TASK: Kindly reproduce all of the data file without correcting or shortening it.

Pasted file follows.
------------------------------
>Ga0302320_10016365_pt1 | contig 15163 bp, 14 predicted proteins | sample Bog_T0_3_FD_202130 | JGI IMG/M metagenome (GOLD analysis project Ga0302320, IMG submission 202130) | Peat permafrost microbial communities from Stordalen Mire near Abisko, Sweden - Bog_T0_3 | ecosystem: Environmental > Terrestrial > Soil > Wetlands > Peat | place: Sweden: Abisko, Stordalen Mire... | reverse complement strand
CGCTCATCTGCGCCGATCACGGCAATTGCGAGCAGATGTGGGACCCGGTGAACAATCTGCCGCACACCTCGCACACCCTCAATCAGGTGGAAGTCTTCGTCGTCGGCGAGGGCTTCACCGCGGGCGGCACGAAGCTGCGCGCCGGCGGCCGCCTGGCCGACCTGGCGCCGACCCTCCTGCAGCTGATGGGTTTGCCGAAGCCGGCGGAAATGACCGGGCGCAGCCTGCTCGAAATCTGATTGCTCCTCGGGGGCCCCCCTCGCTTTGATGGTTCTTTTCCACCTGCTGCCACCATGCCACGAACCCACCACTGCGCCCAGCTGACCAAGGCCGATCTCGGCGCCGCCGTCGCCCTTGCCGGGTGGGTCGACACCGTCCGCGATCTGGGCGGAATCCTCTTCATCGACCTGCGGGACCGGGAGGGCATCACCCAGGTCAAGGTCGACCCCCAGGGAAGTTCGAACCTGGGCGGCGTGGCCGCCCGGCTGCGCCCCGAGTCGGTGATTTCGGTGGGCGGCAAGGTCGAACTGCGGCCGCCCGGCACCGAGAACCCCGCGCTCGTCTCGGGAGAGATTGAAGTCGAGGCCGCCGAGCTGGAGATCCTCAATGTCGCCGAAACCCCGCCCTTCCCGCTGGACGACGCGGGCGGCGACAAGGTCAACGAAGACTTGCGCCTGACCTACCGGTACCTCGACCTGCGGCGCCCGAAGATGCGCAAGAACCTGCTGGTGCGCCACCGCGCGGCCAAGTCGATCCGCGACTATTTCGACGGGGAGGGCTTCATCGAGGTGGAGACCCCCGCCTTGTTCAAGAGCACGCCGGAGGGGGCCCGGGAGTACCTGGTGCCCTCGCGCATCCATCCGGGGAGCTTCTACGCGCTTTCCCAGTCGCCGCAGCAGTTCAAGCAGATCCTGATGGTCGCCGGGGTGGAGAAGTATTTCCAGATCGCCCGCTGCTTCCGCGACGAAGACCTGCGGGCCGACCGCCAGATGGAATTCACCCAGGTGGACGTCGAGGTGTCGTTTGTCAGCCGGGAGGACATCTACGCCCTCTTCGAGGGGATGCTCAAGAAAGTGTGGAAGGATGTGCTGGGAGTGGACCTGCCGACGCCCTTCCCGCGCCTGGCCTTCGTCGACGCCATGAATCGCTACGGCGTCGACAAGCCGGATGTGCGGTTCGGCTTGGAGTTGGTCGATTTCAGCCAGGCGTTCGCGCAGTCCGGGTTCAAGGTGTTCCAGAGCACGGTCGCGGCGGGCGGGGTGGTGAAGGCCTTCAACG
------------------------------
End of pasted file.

>Ga0302320_10016365_pt1 | contig 15163 bp, 14 predicted proteins | sample Bog_T0_3_FD_202130 | JGI IMG/M metagenome (GOLD analysis project Ga0302320, IMG submission 202130) | Peat permafrost microbial communities from Stordalen Mire near Abisko, Sweden - Bog_T0_3 | ecosystem: Environmental > Terrestrial > Soil > Wetlands > Peat | place: Sweden: Abisko, Stordalen Mire... | reverse complement strand
CGCTCATCTGCGCCGATCACGGCAATTGCGAGCAGATGTGGGACCCGGTGAACAATCTGCCGCACACCTCGCACACCCTCAATCAGGTGGAAGTCTTCGTCGTCGGCGAGGGCTTCACCGCGGGCGGCACGAAGCTGCGCGCCGGCGGCCGCCTGGCCGACCTGGCGCCGACCCTCCTGCAGCTGATGGGTTTGCCGAAGCCGGCGGAAATGACCGGGCGCAGCCTGCTCGAAATCTGATTGCTCCTCGGGGGCCCCCCTCGCTTTGATGGTTCTTTTCCACCTGCTGCCACCATGCCACGAACCCACCACTGCGCCCAGCTGACCAAGGCCGATCTCGGCGCCGCCGTCGCCCTTGCCGGGTGGGTCGACACCGTCCGCGATCTGGGCGGAATCCTCTTCATCGACCTGCGGGACCGGGAGGGCATCACCCAGGTCAAGGTCGACCCCCAGGGAAGTTCGAACCTGGGCGGCGTGGCCGCCCGGCTGCGCCCCGAGTCGGTGATTTCGGTGGGCGGCAAGGTCGAACTGCGGCCGCCCGGCACCGAGAACCCCGCGCTCGTCTCGGGAGAGATTGAAGTCGAGGCCGCCGAGCTGGAGATCCTCAATGTCGCCGAAACCCCGCCCTTCCCGCTGGACGACGCGGGCGGCGACAAGGTCAACGAAGACTTGCGCCTGACCTACCGGTACCTCGACCTGCGGCGCCCGAAGATGCGCAAGAACCTGCTGGTGCGCCACCGCGCGGCCAAGTCGATCCGCGACTATTTCGACGGGGAGGGCTTCATCGAGGTGGAGACCCCCGCCTTGTTCAAGAGCACGCCGGAGGGGGCCCGGGAGTACCTGGTGCCCTCGCGCATCCATCCGGGGAGCTTCTACGCGCTTTCCCAGTCGCCGCAGCAGTTCAAGCAGATCCTGATGGTCGCCGGGGTGGAGAAGTATTTCCAGATCGCCCGCTGCTTCCGCGACGAAGACCTGCGGGCCGACCGCCAGATGGAATTCACCCAGGTGGACGTCGAGGTGTCGTTTGTCAGCCGGGAGGACATCTACGCCCTCTTCGAGGGGATGCTCAAGAAAGTGTGGAAGGATGTGCTGGGAGTGGACCTGCCGACGCCCTTCCCGCGCCTGGCCTTCGTCGACGCCATGAATCGCTACGGCGTCGACAAGCCGGATGTGCGGTTCGGCTTGGAGTTGGTCGATTTCAGCCAGGCGTTCGCGCAGTCCGGGTTCAAGGTGTTCCAGAGCACGGTCGCGGCGGGCGGGGTGGTGAAGGCCTTCAACG